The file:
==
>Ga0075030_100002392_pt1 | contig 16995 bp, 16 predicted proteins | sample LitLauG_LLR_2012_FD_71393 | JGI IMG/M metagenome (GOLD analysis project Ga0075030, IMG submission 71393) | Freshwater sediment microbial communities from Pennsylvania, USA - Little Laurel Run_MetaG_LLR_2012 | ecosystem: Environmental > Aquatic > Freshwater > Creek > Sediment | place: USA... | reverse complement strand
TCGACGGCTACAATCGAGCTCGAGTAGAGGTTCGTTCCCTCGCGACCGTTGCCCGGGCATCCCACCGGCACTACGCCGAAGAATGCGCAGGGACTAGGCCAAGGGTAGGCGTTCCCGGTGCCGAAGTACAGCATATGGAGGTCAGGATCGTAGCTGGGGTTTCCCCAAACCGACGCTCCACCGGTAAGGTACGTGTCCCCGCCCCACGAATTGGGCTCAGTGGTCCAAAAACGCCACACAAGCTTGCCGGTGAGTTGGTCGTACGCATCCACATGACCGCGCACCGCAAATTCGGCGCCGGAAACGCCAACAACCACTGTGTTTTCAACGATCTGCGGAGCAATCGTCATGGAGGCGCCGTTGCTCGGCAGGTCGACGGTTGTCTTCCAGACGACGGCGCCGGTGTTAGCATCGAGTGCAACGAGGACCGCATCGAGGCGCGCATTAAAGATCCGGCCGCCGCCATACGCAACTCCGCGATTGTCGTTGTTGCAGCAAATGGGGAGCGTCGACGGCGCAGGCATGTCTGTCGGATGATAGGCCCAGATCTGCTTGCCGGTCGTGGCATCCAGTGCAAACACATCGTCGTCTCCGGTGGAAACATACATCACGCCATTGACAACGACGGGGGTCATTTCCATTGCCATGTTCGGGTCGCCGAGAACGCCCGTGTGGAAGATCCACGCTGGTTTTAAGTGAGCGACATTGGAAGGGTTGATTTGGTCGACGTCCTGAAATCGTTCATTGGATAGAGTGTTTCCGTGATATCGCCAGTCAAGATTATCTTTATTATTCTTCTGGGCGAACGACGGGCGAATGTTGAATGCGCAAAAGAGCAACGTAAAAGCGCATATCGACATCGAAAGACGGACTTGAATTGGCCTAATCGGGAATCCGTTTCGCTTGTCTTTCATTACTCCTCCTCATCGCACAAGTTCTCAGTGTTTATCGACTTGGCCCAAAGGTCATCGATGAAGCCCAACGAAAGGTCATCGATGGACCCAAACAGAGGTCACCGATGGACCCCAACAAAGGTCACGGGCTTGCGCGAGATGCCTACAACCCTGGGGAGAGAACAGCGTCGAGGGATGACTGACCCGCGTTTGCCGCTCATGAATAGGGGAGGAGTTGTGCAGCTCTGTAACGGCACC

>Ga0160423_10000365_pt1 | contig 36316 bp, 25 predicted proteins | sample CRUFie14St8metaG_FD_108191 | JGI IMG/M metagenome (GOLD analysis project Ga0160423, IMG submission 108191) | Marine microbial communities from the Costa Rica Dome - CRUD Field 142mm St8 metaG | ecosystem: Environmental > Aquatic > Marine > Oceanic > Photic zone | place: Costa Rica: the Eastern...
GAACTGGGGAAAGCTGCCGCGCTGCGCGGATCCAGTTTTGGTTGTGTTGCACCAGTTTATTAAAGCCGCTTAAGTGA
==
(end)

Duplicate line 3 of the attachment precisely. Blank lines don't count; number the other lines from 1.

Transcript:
>Ga0160423_10000365_pt1 | contig 36316 bp, 25 predicted proteins | sample CRUFie14St8metaG_FD_108191 | JGI IMG/M metagenome (GOLD analysis project Ga0160423, IMG submission 108191) | Marine microbial communities from the Costa Rica Dome - CRUD Field 142mm St8 metaG | ecosystem: Environmental > Aquatic > Marine > Oceanic > Photic zone | place: Costa Rica: the Eastern...